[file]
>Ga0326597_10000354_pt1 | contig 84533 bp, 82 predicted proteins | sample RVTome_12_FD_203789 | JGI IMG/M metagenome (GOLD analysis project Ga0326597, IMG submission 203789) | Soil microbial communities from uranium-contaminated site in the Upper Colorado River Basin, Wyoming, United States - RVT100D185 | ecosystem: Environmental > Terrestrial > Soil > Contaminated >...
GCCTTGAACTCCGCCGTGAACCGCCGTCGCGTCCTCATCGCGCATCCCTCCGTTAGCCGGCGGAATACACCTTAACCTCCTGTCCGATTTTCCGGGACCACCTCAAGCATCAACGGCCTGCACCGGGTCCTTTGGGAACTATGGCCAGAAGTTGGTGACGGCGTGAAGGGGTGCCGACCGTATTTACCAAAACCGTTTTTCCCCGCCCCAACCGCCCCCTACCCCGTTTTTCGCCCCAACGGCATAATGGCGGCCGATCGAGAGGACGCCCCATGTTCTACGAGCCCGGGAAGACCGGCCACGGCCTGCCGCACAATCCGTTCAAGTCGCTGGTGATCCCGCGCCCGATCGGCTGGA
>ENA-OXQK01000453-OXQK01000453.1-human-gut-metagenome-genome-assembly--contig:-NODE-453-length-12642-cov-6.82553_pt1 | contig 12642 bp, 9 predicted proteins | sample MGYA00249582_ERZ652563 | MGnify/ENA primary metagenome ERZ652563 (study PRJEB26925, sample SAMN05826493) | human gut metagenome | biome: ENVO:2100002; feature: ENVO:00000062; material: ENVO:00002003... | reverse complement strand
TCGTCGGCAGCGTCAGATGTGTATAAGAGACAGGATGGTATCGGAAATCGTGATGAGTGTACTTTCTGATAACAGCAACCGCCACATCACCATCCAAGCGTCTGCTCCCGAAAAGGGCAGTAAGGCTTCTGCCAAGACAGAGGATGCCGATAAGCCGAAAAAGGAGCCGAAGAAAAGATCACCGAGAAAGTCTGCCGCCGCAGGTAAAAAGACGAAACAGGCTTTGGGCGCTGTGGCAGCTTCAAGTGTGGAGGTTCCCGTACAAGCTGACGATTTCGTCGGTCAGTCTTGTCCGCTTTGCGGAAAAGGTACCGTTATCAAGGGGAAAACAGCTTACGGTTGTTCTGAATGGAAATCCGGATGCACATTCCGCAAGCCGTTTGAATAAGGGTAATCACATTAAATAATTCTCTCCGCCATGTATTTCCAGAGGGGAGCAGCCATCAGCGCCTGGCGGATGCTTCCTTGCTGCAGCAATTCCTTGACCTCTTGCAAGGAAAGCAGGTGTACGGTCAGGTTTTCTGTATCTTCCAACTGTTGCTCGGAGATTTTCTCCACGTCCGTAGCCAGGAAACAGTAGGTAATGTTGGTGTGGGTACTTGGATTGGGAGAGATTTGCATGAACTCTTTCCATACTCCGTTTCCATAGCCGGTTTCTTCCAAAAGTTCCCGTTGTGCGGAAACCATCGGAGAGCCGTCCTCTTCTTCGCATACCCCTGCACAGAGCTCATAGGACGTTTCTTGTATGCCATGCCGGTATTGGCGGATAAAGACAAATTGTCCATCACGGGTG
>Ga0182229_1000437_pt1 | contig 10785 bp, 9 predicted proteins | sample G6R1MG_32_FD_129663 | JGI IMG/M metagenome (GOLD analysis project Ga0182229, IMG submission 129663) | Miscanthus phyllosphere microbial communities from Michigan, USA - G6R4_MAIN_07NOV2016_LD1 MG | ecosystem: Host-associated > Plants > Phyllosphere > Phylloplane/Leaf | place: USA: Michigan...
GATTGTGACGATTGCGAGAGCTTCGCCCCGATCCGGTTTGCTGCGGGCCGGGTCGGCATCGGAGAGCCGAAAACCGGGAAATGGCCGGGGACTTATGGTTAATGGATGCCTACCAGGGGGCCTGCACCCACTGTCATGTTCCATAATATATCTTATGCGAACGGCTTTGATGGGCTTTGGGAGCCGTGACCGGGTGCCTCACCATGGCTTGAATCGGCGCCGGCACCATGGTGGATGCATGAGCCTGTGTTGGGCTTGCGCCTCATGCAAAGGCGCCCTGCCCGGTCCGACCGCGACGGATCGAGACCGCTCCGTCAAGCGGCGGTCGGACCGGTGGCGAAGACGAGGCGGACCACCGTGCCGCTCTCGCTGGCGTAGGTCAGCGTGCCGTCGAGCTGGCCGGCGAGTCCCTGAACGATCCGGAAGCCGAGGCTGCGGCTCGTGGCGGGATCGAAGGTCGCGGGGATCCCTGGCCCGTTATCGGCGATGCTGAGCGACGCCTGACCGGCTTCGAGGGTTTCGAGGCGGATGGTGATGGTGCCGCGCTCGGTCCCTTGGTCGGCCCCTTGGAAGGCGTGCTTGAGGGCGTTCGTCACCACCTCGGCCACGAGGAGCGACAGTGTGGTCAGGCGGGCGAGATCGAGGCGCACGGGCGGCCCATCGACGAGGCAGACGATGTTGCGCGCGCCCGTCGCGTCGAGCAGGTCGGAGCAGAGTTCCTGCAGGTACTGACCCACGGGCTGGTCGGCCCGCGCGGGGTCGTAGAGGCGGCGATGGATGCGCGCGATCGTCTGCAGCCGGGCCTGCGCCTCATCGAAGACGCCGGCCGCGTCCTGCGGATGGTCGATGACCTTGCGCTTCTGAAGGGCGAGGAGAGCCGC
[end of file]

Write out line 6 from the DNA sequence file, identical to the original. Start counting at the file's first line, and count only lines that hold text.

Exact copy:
GATTGTGACGATTGCGAGAGCTTCGCCCCGATCCGGTTTGCTGCGGGCCGGGTCGGCATCGGAGAGCCGAAAACCGGGAAATGGCCGGGGACTTATGGTTAATGGATGCCTACCAGGGGGCCTGCACCCACTGTCATGTTCCATAATATATCTTATGCGAACGGCTTTGATGGGCTTTGGGAGCCGTGACCGGGTGCCTCACCATGGCTTGAATCGGCGCCGGCACCATGGTGGATGCATGAGCCTGTGTTGGGCTTGCGCCTCATGCAAAGGCGCCCTGCCCGGTCCGACCGCGACGGATCGAGACCGCTCCGTCAAGCGGCGGTCGGACCGGTGGCGAAGACGAGGCGGACCACCGTGCCGCTCTCGCTGGCGTAGGTCAGCGTGCCGTCGAGCTGGCCGGCGAGTCCCTGAACGATCCGGAAGCCGAGGCTGCGGCTCGTGGCGGGATCGAAGGTCGCGGGGATCCCTGGCCCGTTATCGGCGATGCTGAGCGACGCCTGACCGGCTTCGAGGGTTTCGAGGCGGATGGTGATGGTGCCGCGCTCGGTCCCTTGGTCGGCCCCTTGGAAGGCGTGCTTGAGGGCGTTCGTCACCACCTCGGCCACGAGGAGCGACAGTGTGGTCAGGCGGGCGAGATCGAGGCGCACGGGCGGCCCATCGACGAGGCAGACGATGTTGCGCGCGCCCGTCGCGTCGAGCAGGTCGGAGCAGAGTTCCTGCAGGTACTGACCCACGGGCTGGTCGGCCCGCGCGGGGTCGTAGAGGCGGCGATGGATGCGCGCGATCGTCTGCAGCCGGGCCTGCGCCTCATCGAAGACGCCGGCCGCGTCCTGCGGATGGTCGATGACCTTGCGCTTCTGAAGGGCGAGGAGAGCCGC